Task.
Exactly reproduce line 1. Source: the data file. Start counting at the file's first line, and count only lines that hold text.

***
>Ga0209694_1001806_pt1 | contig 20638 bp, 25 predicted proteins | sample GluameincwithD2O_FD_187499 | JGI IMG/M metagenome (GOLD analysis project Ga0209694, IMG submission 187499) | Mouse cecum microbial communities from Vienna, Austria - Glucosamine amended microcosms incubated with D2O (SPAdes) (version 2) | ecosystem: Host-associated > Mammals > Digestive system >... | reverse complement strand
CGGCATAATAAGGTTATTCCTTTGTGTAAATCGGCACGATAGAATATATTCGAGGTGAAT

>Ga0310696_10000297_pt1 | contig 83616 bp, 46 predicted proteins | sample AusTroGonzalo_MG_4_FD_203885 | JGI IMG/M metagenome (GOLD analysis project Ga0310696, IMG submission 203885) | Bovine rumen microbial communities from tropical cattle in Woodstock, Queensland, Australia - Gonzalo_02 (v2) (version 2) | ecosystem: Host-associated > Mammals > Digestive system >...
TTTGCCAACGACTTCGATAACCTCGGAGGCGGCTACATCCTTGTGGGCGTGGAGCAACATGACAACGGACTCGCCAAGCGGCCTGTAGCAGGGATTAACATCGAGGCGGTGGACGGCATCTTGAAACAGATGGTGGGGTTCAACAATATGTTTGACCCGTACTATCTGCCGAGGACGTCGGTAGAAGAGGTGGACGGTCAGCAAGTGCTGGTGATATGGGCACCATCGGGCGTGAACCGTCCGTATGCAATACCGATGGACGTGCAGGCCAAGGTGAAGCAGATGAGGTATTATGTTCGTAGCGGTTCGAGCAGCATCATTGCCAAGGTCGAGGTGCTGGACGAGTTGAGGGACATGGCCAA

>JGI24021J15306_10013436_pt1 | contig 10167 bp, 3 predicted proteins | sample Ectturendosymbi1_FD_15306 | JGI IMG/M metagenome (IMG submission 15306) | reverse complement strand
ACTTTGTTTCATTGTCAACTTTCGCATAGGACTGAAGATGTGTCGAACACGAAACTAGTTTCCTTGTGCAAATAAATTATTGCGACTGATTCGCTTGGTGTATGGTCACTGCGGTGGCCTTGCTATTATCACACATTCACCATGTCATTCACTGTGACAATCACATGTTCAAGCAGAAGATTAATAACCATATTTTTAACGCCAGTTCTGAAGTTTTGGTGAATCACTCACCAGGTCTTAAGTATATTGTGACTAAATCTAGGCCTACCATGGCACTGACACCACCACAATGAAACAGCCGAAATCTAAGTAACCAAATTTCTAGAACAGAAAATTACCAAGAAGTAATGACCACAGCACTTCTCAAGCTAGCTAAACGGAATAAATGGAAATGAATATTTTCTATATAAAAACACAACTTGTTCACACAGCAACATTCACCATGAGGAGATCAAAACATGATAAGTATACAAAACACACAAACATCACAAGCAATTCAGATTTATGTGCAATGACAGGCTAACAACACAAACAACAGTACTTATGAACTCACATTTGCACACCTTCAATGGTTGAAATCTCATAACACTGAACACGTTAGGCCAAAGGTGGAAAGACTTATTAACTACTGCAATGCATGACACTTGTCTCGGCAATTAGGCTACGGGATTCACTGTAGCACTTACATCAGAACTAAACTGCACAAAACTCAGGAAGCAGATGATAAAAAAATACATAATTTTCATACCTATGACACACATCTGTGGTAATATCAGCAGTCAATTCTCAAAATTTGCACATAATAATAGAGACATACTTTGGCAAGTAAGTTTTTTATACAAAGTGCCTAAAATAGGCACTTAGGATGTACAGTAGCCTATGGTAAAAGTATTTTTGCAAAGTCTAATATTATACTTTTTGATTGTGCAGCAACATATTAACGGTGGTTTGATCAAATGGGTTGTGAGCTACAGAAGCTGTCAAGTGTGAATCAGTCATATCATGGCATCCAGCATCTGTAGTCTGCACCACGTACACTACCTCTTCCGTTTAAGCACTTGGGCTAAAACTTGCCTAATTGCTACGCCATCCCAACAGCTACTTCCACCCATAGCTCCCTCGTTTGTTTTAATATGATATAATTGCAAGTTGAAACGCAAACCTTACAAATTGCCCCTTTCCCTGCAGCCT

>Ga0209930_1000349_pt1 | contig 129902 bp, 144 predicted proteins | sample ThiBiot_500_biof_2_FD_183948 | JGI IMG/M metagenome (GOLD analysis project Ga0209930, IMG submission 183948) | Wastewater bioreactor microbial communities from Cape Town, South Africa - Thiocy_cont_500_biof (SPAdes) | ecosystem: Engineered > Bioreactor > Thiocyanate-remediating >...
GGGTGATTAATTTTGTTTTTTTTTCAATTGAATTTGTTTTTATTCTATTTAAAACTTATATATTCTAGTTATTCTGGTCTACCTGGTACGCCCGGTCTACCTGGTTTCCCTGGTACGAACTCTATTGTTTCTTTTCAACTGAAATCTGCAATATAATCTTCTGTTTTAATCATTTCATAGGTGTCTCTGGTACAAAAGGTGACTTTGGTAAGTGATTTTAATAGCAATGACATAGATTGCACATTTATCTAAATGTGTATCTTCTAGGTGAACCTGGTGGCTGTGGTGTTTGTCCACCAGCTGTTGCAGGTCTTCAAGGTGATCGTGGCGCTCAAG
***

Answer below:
>Ga0209694_1001806_pt1 | contig 20638 bp, 25 predicted proteins | sample GluameincwithD2O_FD_187499 | JGI IMG/M metagenome (GOLD analysis project Ga0209694, IMG submission 187499) | Mouse cecum microbial communities from Vienna, Austria - Glucosamine amended microcosms incubated with D2O (SPAdes) (version 2) | ecosystem: Host-associated > Mammals > Digestive system >... | reverse complement strand